This short blog post announces the release of the Low Carbon Challenge 2017 reflections report. To skip straight to the report, click here.
As 2017 scrolls out of our lives, Planet Earth leaves us some interesting challenges and opportunities to reflect on….
The past 365 days have generated more record hurricanes, floods, coral bleaching, heatwaves, melting sea ice and species extinctions. This hard, measured data from our changing climate is part of the puzzle that also includes the social instability, squeezed resources and geo-political tensions that have been rolling through our newsfeeds this year.
The scary part.
Systemic level challenges like climate change exist because of the invisible structures, services and ways of life we demand as individuals. It looks like the cars we drive, the companies we work for, the coffee cups we throw away, the shares we invest in, the steak we fry, the media we choose to believe, the imported pineapples in our fridge, the cheap flights we grab online, the shoes on our feet and….. all the energy required to make those things a reality.
Let’s be honest. The biggest challenge here is deeply personal.
It’s easy to feel hopeless about climate change when it’s all so closely linked to all our own decisions and actions. No one wants the hard work they do and the fun they have to be the cause of global collapse. No one wants to feel guilty for existing when we finally have time for a break to put our feet up and enjoy a holiday.
Unfortunately for all us whether or not we believe in the scientific insight and data, whether we feel the moral compulsion to act, whether it aligns with our political agenda or economic worldview or whether we can be bothered forming an opinion or not, this stuff is real.
Whose problem is it?
Progressive governments are championing ambitious zero carbon policies.
Movie stars are turning into activists to lobby the UN and benevolent billionaires are going all in on electric, battery driven futures. Sure, the wonderful, powerful and influential can and will do a lot to help. All of that is great, but the scale of this challenge is much bigger than all of them.
The solutions that we need, to create the version of the future that we want, will take a bigger shift than just a few people can imagine.
Silver bullets won’t work. 1, 2, 10, 20, 100 or 200 solutions won’t be enough. We need thousands, maybe millions, of new solutions to be created and supported. That needs so much more than a few heroes and well intentioned governance.
We’re talking about changing a system here.
Systems change needs each of us to build the pieces we can see, to allow all of us create something none of us can yet imagine.
Together all of us make this system. We build it everyday. We are it. We need to believe that we can change the system. We need to believe that we ourselves can change. And, most critically, we need to build the actual solutions that will transition our society to get us there.
So, how do we actually make an impact here? How do we invest our time and resources into the work that actually works? How do we change? How do we know it will work? How do we test it? Where do we start?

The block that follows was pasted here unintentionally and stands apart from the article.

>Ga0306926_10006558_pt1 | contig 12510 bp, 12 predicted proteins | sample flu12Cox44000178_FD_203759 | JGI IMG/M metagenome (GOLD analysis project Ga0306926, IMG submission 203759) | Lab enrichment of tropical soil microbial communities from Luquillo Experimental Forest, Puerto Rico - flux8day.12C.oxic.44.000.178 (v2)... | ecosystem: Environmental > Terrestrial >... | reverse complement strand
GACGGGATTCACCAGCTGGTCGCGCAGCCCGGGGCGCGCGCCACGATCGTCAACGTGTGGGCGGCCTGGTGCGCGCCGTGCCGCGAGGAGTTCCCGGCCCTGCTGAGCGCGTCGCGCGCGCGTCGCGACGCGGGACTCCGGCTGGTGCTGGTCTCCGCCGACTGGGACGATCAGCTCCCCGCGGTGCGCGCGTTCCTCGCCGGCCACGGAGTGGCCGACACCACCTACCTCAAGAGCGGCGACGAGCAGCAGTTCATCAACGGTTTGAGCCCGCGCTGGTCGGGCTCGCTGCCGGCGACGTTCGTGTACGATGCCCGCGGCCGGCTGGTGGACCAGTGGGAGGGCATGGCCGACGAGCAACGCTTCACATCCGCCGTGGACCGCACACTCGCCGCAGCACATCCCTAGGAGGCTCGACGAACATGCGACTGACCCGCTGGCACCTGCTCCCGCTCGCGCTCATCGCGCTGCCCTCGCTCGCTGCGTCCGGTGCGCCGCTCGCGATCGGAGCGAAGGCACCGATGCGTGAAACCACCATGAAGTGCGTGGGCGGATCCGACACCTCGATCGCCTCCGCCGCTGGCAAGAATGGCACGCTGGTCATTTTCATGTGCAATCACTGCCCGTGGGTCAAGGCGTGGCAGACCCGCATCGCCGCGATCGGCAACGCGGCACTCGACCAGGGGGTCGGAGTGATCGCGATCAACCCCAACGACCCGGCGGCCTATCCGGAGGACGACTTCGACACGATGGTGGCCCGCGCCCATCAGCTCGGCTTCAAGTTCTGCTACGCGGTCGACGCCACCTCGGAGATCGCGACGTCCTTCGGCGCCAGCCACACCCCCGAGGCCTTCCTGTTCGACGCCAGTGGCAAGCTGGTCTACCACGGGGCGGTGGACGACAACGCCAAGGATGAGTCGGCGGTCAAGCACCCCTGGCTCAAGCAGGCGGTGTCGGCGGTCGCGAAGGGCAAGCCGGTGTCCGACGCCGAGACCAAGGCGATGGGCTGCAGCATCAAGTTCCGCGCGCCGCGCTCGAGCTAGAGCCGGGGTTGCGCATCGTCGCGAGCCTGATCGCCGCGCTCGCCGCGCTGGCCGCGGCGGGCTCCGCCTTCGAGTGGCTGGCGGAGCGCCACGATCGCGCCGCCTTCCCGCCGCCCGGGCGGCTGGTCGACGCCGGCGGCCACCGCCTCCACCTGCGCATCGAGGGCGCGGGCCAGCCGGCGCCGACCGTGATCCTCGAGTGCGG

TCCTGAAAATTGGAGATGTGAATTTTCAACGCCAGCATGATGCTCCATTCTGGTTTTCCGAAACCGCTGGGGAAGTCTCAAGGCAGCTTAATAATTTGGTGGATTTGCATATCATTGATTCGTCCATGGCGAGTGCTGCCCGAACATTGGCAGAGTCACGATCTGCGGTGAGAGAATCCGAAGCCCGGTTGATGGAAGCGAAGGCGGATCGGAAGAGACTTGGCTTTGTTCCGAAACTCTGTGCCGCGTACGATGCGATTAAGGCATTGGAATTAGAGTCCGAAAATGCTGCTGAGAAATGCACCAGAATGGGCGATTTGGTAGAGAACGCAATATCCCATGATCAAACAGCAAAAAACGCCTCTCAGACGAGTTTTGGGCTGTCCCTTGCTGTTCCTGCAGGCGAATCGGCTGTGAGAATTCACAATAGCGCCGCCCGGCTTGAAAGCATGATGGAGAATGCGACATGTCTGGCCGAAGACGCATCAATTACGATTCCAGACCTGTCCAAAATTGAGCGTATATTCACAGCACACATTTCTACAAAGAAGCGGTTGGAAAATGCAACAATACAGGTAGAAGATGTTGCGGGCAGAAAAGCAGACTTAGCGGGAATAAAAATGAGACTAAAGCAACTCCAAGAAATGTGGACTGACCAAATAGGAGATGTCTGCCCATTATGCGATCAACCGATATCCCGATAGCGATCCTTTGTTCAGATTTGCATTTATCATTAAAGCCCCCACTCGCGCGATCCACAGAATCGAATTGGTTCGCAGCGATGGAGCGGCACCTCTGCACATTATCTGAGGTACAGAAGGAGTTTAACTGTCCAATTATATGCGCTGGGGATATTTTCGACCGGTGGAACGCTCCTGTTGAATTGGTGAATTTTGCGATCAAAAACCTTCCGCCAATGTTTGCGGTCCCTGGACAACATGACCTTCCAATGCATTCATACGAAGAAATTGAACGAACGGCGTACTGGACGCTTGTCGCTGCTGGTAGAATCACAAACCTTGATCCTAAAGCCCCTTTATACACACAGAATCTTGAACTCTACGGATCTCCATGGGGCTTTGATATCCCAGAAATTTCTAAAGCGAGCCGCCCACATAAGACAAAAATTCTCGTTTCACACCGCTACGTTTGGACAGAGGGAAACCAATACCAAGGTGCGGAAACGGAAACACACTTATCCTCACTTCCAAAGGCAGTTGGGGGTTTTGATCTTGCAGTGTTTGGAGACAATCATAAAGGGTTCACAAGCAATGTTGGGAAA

The good news.
We are a pretty clever species, and we’ve never been more educated, connected or resourced. We have never had more reason to believe that we can solve these problems. We have everything we need, we have learned enough to see the signals pointing us in the right directions, we just need to coordinate and execute.
- It’s about cities. Today most humans live in cities. Creating deeply sustainable urban lifestyles is a big light at the end of the tunnel for our species. Today cities are big contributors to most of the challenges we face. Cities also have the most resources to develop solutions as well as the most motivation to get them right.
- It’s about solving real problems for normal people. Ideas that don’t solve problems and makes life better will fail. However well intentioned the solutions we can imagine, they need to have teeth that bite into something we care about in our everyday lives.
- It’s about economics. Dreams need fuel. We are people and we are consumers. We have needs and we have a certain amount of resources to fulfil those needs. Practical transitions need to work inside our current economic decision making system. In short, our low carbon initiatives need to pay the bills.
- It’s about everyone. There are no passengers on this planet. As leaders, innovators, funders, cheerleaders of change, early adopters and customers of new ideas, supporters and community — we are all implicated in this time of transition. Solutions need to visible, accessible and relevant to everyone.
If we funnel resources towards interventions that can help to speed up and amplify solutions that address these concerns we can enable the kind of changes that can shift our deeply connected systems.
The opportunity of a lifetime.
Leadership takes guts.
The programme is an intervention to support more people to test, learn and build solutions that support the transition to a low carbon economy. It continues to evolve and grow every year with feedback from funders, participants and the organisers.
As an intervention, it does a few things.